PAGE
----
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Custom Mens Suit And Formal Dress Shirts

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CUSTOM - MADE CLOTHES

Wearing something created expressly for one's body and mind is an intoxicating luxury particularly for men accustomed to buying off the rack. After realizing what such personalized raiment can do for him both physically and psychologically, it is the rare man who doesn't become a convert for life. Even in today's culture of instant gratification, a large majority of the world's best dressed men still go to the effort and expense go having their clothes custom made. Bespoke fashion allows its wearer to act, in concert with whatever skilled craftsmen he has chosen, as the architect of his own look. This collaboration usually produces a dressing style that is individual and worldly.

Custom-made apparel is the product of exact measurements taken on a known individual. It's the difference between designing a garment on a real person and designing one for an imaginary figure. No ready-to-wear garment, no matter how well it is altered, can ever be as accurately fitted as one made by a skilled craftsman who constructs it right over the bones and bumps of his client. The maker must be an artist who can compensate for whatever nature has withheld. In cases where a considerable remolding of the client's form is required, the end result can become a glorified abstraction of subject's better self.

The advantages of well-designed custom-made wearable over off-the-peg are significant and self-evident. With proper rotation and care, handmade apparel will outlast any item produced in a factory. A custom-made suit will yield at least ten years of good service, while a handcrafted shoe can easily last over twenty years. Amortized over the life of the product, the cost per annum favors the custom-made quality.

However, value is not the primary reason many men prefer custom tailoring. In the bespoke world, everything revolves around the pampered customer - his build, posture, coloring, and personal taste dictate all. Buying custom clothes represents the sort of focused and efficient use of time that top executives try to cultivate throughout their business day. Additionally, the relationship forged over time between maker and client can provide pleasure above and beyond the work produced by this alliance. Given the privacy and intimate attention afforded each customer by this process, a man can relax during his fitting and then return to the rigors of daily life refreshed.

Having described the real upside to the bespoke experience, we must now consider its potential downside. One of the inherent disadvantages of custom making is that the finished product cannot be judged until it is too far along to be substantially changes. Therefore, much depends on the tasted and aesthetic sensibilities of the maker. If he adheres to the time-tested step of the custom-tailor tradition, the materials and workmanship that normally accompany such a process usually ensure the garment's superior quality. However, the quality of its design is another matter.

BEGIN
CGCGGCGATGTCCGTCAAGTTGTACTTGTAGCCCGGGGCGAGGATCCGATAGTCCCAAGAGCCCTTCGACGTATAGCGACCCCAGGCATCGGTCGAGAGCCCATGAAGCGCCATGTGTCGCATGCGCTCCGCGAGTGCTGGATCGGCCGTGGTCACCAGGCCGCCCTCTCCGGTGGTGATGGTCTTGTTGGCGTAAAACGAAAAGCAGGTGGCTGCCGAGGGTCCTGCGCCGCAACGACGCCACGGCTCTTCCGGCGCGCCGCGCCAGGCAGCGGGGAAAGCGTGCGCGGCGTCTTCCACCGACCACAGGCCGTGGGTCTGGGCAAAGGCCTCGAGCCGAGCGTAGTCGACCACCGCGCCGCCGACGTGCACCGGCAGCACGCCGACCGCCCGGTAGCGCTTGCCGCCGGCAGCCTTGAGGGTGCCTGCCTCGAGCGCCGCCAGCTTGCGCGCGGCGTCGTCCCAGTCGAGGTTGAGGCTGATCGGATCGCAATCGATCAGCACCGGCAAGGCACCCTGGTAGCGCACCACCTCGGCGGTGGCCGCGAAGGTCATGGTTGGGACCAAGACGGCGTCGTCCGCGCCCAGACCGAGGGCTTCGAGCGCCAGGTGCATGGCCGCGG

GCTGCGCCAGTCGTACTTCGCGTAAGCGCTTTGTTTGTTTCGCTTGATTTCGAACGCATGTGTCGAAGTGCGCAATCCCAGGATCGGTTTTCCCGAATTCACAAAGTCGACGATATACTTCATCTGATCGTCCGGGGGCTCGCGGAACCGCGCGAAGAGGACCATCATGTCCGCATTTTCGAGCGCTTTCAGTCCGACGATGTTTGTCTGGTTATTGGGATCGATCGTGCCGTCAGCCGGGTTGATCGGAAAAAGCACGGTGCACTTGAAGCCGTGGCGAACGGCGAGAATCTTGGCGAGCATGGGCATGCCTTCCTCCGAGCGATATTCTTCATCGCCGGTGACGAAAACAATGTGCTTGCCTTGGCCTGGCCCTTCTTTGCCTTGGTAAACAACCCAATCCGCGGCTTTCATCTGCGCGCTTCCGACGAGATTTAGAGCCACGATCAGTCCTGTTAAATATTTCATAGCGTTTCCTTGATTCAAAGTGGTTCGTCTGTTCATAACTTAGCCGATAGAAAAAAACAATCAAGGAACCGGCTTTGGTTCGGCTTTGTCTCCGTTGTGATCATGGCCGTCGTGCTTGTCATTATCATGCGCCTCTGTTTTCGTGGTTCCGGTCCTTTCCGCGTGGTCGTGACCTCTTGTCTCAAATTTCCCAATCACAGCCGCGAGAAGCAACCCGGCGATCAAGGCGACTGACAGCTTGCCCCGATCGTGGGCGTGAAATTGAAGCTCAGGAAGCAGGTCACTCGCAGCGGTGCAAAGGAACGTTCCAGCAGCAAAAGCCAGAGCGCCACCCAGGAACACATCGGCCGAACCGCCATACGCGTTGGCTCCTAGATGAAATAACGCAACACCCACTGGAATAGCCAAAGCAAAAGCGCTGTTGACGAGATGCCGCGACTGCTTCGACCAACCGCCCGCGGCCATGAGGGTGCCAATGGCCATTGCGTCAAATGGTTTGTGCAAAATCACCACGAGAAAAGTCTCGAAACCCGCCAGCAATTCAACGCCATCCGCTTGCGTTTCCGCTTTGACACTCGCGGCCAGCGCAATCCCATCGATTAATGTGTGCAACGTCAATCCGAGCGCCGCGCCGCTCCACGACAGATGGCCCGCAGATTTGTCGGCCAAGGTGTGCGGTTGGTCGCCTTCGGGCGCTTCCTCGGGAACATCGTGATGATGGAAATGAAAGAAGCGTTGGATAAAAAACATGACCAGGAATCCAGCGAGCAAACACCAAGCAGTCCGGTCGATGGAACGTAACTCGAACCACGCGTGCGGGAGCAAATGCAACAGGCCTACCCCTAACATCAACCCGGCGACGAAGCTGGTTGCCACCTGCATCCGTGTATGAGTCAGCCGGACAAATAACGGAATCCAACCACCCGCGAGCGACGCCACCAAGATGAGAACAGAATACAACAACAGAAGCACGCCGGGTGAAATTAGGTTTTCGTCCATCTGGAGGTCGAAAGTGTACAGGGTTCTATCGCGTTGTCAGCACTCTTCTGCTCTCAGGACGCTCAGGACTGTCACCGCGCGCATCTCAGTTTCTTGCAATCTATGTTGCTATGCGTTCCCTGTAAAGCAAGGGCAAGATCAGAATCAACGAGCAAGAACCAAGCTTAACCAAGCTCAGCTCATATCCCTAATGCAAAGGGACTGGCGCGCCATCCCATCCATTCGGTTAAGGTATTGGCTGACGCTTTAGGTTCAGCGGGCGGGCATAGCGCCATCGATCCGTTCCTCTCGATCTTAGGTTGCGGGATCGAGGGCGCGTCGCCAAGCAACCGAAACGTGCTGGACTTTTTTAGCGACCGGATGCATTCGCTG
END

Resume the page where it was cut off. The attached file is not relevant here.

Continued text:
The highest-caliber workmanship or carriage trade service will not undo the unsightliness of a poorly designed peaked lapel, an unflatteringly shaped dress shirt collar, or an inelegantly formed toe box. Whereas most men operating as custom makers are terrific mechanics and skilled craftsmen, their tastes tend to reflect their own working-class backgrounds. Many well-established firms are now owned by an employee who stepped out of the workroom to take over the business after the founder retires or passed on. Years of laboring over his craft hardly give him the appropriate social frame of reference to act as arbiter of taste and style in this collaboration.

Examples of this can be found in most Hong Kong tailored clothes. Compared to the average ready-to-wear suit, the Hong Kong creation, which generally features better fabrics and workmanship, offers a good value. However, most are poorly designed, inexpensively finished, and, therefore, unsophisticated in appearance.

Choosing a custom maker is difficult for the man traveling in this rarefied world for the first time. Some protection is assumed if the choice is based on a friend's recommendation. However, you remove considerable risk from the selection process by employing an artisan who has a definable "house style." The finest bespoke firms are still thriving because their signature approach to design has transcended the vagaries of fashion as well as the tastes of their employees. Most of the top firms have their own long-considered ideas on what style shows off a man to his best advantage, and you should listen carefully to see if their beliefs reflect your own. Establishments that claim they will make "anything you want" are to be avoided, unless you yourself are a designer and are prepared to take responsibility for the garment's final form.